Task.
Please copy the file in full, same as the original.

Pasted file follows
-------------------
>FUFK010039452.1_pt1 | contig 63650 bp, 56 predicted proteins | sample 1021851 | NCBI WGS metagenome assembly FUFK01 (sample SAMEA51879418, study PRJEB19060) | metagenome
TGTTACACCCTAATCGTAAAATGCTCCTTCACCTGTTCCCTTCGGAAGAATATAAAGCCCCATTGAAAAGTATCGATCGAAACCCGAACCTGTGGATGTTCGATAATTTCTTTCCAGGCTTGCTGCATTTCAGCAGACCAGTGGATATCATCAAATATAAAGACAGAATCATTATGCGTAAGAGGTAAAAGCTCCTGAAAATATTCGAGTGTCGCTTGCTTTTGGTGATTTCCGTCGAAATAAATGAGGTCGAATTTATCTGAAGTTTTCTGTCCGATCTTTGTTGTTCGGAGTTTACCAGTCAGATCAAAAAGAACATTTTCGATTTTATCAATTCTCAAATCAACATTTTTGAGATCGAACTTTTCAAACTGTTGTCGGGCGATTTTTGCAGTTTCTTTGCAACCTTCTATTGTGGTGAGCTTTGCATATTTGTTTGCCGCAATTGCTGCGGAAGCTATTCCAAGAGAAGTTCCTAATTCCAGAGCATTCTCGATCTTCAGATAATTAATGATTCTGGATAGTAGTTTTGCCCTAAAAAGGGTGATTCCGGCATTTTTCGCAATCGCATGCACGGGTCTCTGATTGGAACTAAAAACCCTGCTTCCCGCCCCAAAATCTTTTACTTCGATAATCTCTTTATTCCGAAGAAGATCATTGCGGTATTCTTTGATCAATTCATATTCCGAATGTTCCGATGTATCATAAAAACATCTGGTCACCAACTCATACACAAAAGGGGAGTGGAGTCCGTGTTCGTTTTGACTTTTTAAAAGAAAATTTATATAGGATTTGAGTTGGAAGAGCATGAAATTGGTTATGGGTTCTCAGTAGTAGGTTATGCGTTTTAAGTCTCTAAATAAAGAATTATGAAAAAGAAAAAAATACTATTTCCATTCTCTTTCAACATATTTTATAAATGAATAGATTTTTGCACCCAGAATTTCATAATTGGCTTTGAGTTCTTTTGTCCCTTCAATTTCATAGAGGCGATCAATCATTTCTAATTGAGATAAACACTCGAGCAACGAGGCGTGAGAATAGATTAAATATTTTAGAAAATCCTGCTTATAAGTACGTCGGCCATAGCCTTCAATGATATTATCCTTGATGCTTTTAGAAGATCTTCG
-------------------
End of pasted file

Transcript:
>FUFK010039452.1_pt1 | contig 63650 bp, 56 predicted proteins | sample 1021851 | NCBI WGS metagenome assembly FUFK01 (sample SAMEA51879418, study PRJEB19060) | metagenome
TGTTACACCCTAATCGTAAAATGCTCCTTCACCTGTTCCCTTCGGAAGAATATAAAGCCCCATTGAAAAGTATCGATCGAAACCCGAACCTGTGGATGTTCGATAATTTCTTTCCAGGCTTGCTGCATTTCAGCAGACCAGTGGATATCATCAAATATAAAGACAGAATCATTATGCGTAAGAGGTAAAAGCTCCTGAAAATATTCGAGTGTCGCTTGCTTTTGGTGATTTCCGTCGAAATAAATGAGGTCGAATTTATCTGAAGTTTTCTGTCCGATCTTTGTTGTTCGGAGTTTACCAGTCAGATCAAAAAGAACATTTTCGATTTTATCAATTCTCAAATCAACATTTTTGAGATCGAACTTTTCAAACTGTTGTCGGGCGATTTTTGCAGTTTCTTTGCAACCTTCTATTGTGGTGAGCTTTGCATATTTGTTTGCCGCAATTGCTGCGGAAGCTATTCCAAGAGAAGTTCCTAATTCCAGAGCATTCTCGATCTTCAGATAATTAATGATTCTGGATAGTAGTTTTGCCCTAAAAAGGGTGATTCCGGCATTTTTCGCAATCGCATGCACGGGTCTCTGATTGGAACTAAAAACCCTGCTTCCCGCCCCAAAATCTTTTACTTCGATAATCTCTTTATTCCGAAGAAGATCATTGCGGTATTCTTTGATCAATTCATATTCCGAATGTTCCGATGTATCATAAAAACATCTGGTCACCAACTCATACACAAAAGGGGAGTGGAGTCCGTGTTCGTTTTGACTTTTTAAAAGAAAATTTATATAGGATTTGAGTTGGAAGAGCATGAAATTGGTTATGGGTTCTCAGTAGTAGGTTATGCGTTTTAAGTCTCTAAATAAAGAATTATGAAAAAGAAAAAAATACTATTTCCATTCTCTTTCAACATATTTTATAAATGAATAGATTTTTGCACCCAGAATTTCATAATTGGCTTTGAGTTCTTTTGTCCCTTCAATTTCATAGAGGCGATCAATCATTTCTAATTGAGATAAACACTCGAGCAACGAGGCGTGAGAATAGATTAAATATTTTAGAAAATCCTGCTTATAAGTACGTCGGCCATAGCCTTCAATGATATTATCCTTGATGCTTTTAGAAGATCTTCG